The Goods

Noisy neighbours? Here's how to reduce the racket so you can get some peace

Permanent and temporary thin wall fixes for your happy place.

Permanent and temporary thin wall fixes for your happy place.

(Credit: iStock/Getty Images)

Even if you're lucky enough to have your own space, noisy neighbours or the screams of kids bouncing off the walls can quickly turn a calm night sour. There are many products on the market designed to insulate and soundproof your home, but while great and effective, most of these choices should be made during construction and renos. So designer Steven Sabados pulled together the keys to soundproofing when renovating, and then he dug into less drastic interventions to help with noise in an already renovated home. Here are his top tips, picks and DIYs for keeping your place a little bit quieter.

Soundproofing products for the renovation stage

At its core, soundproofing is a building technique. These options help drastically cut out the noise, and are great additions for when you're building or renovating. 

Soundproof drywall

Soundproof drywall is super heavy and works great when it comes to cutting the noise. It costs about 6 times the price of regular drywall, but if you're willing to splurge, or just want to take care of particularly noisy room, it's a product that makes a big impact. Steven says this type of drywall is great for teen bedrooms or media rooms down in the basement where you want to keep noise to a minimum.

Soundproofing floor and wall insulation

Sound doesn't just go sideways, it also goes up and down. This building material is mandatory during the building of condos so that you don't have to hear your neighbours walking around. It's also great for between walls and is ideal if you're in the midst of building or renovating.

Sound absorption solutions

Since renovating is not always an option, these solutions work wonders on common sound issues in an already renovated house.

Absorbent home accents

If you're dealing with echoes in your home, this is actually a sound absorption issue rather than a sound barrier problem. Acoustic pieces can help because they're made from soft, squishy materials that will absorb echoes. Dense, heavy, airtight materials will also help block the sound. Some easy-to-find fixes are actually decor pieces you may already be shopping for, such as lined curtains, rugs and anything soft.

Acoustic panels

Acoustic treatments really can make a room, allowing people in them to feel calmer as a result. Restaurants have been using this technique to dampen noise for ages by concealing panels on the roof, and it can look so cute in a playroom. These decorative acoustic panels from Acoustics With Design are an innovative product from Wobedo and are made to reduce sound reverberation inside an enclosed space by about 40-50%. You can play with colour and shapes to create an installation that is functional and looks like artwork.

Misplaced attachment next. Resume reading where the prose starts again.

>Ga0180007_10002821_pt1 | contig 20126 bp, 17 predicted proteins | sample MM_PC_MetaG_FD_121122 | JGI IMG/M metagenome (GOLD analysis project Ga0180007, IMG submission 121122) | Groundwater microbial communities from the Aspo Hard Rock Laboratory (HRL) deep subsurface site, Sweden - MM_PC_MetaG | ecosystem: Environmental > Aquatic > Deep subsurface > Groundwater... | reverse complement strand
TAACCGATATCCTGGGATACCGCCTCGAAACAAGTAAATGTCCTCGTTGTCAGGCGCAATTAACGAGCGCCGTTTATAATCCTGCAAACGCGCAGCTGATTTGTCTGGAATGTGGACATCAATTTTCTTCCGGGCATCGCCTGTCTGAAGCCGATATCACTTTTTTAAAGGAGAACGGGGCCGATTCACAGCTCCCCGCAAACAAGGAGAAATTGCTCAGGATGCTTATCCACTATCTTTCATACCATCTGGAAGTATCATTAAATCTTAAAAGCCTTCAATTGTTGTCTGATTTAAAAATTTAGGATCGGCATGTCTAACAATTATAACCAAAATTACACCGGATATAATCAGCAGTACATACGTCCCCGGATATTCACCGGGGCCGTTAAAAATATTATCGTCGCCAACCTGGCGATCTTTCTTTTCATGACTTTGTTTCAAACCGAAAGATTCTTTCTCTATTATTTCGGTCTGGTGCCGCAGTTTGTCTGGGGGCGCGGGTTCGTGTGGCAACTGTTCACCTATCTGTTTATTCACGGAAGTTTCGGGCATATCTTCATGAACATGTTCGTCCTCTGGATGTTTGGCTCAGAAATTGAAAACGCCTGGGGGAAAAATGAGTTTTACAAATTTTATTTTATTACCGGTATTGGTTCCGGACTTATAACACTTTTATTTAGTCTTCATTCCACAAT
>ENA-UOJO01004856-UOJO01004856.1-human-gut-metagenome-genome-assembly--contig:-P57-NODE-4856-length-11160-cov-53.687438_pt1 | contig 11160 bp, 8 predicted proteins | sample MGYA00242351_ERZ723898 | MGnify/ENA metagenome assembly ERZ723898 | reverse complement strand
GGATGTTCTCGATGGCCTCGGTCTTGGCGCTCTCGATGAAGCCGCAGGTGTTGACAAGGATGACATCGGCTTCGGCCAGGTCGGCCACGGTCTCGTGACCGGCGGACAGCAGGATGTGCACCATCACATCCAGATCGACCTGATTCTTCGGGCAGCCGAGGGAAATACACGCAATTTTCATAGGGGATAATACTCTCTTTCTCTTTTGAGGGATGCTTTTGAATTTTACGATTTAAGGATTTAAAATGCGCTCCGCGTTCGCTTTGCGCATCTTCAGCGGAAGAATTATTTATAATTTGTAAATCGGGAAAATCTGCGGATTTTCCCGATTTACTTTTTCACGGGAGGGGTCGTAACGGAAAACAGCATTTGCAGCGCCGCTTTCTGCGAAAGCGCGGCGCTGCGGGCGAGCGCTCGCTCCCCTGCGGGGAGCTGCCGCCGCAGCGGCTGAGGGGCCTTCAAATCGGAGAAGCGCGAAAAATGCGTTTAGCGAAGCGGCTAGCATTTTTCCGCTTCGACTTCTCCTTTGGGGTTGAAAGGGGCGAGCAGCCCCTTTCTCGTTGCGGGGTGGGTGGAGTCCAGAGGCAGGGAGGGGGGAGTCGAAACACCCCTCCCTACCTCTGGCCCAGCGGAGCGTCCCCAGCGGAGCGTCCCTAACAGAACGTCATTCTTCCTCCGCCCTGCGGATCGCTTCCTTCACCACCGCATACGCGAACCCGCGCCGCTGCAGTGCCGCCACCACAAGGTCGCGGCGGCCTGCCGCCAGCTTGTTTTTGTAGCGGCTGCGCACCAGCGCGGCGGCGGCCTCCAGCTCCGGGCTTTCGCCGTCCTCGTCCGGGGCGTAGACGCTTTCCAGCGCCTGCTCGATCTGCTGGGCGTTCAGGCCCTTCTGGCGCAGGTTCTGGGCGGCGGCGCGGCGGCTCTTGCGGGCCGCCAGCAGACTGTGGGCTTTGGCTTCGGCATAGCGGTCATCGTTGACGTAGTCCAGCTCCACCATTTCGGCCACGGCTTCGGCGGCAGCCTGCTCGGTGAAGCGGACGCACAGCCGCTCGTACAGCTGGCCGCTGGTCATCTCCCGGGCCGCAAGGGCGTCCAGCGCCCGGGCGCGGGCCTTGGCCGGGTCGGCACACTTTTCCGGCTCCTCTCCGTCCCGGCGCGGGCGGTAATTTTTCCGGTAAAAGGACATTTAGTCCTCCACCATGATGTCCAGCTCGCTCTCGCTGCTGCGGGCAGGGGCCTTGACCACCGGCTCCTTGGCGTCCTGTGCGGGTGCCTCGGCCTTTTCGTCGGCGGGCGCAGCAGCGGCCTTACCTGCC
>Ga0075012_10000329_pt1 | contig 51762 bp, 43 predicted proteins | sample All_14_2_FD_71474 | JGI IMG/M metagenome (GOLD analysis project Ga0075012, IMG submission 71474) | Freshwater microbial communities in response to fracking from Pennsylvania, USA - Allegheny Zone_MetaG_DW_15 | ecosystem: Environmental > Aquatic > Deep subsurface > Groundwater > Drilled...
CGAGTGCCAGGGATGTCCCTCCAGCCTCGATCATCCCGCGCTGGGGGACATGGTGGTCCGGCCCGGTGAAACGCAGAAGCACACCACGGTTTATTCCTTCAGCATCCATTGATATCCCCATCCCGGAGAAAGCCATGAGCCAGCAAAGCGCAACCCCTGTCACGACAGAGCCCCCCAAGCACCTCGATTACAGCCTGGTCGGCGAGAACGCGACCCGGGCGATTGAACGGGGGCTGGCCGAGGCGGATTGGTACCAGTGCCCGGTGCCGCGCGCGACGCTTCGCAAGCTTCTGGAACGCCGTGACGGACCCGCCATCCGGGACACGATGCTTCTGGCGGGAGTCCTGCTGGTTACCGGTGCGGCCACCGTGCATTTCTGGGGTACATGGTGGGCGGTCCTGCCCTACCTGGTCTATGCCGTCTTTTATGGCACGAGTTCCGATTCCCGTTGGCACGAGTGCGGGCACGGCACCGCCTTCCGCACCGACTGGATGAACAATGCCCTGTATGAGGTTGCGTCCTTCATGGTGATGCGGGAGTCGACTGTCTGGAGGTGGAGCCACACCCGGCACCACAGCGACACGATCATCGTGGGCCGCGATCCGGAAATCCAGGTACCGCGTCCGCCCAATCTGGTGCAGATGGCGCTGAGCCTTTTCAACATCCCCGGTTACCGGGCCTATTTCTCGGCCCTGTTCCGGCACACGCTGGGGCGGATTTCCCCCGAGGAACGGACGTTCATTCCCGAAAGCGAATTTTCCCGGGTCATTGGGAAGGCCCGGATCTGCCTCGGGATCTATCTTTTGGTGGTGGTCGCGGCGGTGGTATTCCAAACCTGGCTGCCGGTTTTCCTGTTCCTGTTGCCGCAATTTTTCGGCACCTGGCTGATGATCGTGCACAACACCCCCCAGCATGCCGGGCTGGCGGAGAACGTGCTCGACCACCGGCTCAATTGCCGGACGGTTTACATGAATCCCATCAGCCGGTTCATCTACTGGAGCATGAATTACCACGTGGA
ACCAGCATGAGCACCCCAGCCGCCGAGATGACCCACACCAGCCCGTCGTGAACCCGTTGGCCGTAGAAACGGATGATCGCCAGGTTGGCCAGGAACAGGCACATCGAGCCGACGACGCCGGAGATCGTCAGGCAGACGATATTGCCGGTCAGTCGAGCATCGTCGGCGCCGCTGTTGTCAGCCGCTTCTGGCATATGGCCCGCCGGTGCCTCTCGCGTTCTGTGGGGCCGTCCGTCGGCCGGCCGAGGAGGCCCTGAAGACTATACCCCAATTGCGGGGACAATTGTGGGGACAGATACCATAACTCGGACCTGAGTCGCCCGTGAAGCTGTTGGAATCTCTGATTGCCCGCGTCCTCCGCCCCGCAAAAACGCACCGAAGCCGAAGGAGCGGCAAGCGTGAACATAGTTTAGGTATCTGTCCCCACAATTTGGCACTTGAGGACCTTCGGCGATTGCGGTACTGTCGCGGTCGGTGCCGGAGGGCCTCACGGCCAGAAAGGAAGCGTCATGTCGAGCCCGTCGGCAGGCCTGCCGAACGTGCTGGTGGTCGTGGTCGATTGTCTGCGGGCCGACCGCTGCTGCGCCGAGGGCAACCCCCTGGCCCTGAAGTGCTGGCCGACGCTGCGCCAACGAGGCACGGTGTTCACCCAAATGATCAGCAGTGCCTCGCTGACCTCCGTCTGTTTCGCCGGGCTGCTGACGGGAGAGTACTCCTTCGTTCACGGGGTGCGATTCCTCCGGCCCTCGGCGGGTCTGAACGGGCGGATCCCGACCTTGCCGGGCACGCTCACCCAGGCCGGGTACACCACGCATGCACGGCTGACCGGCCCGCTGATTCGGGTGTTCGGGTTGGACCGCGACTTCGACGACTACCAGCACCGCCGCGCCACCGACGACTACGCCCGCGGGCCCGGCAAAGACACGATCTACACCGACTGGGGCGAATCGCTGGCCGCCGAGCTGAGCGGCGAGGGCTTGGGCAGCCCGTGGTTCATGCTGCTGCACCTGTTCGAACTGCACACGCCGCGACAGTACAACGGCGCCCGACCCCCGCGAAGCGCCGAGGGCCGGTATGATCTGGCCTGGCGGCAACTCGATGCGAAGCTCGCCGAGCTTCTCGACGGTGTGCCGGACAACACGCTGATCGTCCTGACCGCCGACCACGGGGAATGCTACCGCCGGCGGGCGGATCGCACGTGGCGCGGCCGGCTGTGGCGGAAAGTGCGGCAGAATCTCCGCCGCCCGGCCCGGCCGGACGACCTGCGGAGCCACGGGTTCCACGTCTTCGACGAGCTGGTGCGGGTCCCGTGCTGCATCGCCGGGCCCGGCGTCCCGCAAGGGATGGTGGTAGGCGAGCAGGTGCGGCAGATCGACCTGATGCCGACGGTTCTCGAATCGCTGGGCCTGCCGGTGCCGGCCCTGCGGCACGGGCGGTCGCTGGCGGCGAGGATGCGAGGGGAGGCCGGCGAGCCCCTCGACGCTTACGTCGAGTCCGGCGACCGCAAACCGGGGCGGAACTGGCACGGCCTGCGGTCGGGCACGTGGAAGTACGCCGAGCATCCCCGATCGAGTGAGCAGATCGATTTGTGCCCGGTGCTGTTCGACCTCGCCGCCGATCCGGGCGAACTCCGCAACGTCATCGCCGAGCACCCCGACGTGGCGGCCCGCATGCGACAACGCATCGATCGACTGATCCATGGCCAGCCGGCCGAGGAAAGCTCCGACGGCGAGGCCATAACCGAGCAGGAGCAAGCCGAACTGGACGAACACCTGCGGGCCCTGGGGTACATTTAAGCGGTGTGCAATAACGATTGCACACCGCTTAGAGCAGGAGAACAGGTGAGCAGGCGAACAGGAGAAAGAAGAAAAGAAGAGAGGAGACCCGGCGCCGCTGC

DIY thin wall fixes

If there isn't much money in your budget to purchase sound absorption products, there are a few ways to make your own at a lower cost.

Sound-blocking panels

A second layer of drywall is a great solution, especially in a home with thin walls. But rather than adding another layer onto an entire wall, consider applying panels and disguising them as raised moulding.

Here's what you'll need:

  • Noise-cancelling drywall
  • Wallpaper (enough to cover your panels)
  • Wallpaper paste
  • Noise proof glue (Note: The glue is permanent and can not be removed or repositioned without causing damage.)
  • Primer (optional depending on your wallpaper paste)
  • Moulding to line your panels
  • Paint to match your wall colour

Here's how to do it:

1. Cut the noise-cancelling drywall into the panel sizes that best suit your space.

2. Apply wallpaper to the drywall. You may need to prime before pasting, so be sure to check the instructions on your wallpaper paste.

3. Tack to your wall or apply with noise-proof glue.

4. Trim the drywall with moulding.

5. Paint the trim to match the wall. Done!

Temporary acoustic panels

More layers of the same material is not always more effective. Steven explained that sound is actually confused by layers of dissimilar materials, so changing densities, thicknesses and using larger air spaces can help to produce better soundproofing results. Consider making temporary acoustic panels with insulation foam and fabric for a simple and inexpensive solution.

Here's what you'll need:

  • Polystyrene panels (found at most hardware and renovation stores)
  • Fabric (enough to cover the front and a small portion of the back of the panels)
  • Spray glue
  • Heavy-duty tape
  • Staples and staple gun
  • Z-clip or velcro

Here's how to do it:

1. Cut the polystyrene panels to your desired size.

2. Wrap the front of the panel in fabric and secure any loose fabric at the back with a staple gun. Use a bit of spray glue to help keep things straight and flat.

3. Secure the back with some heavy-duty tape.

4. Hang on the wall using a Z clip or velcro.

Resource guide:

Acoustics With Design

  • Acoustic panels

The Quiet Room 

  • Acoustic panels

Quiet Rock

  • Drywall
  • Quiet Glue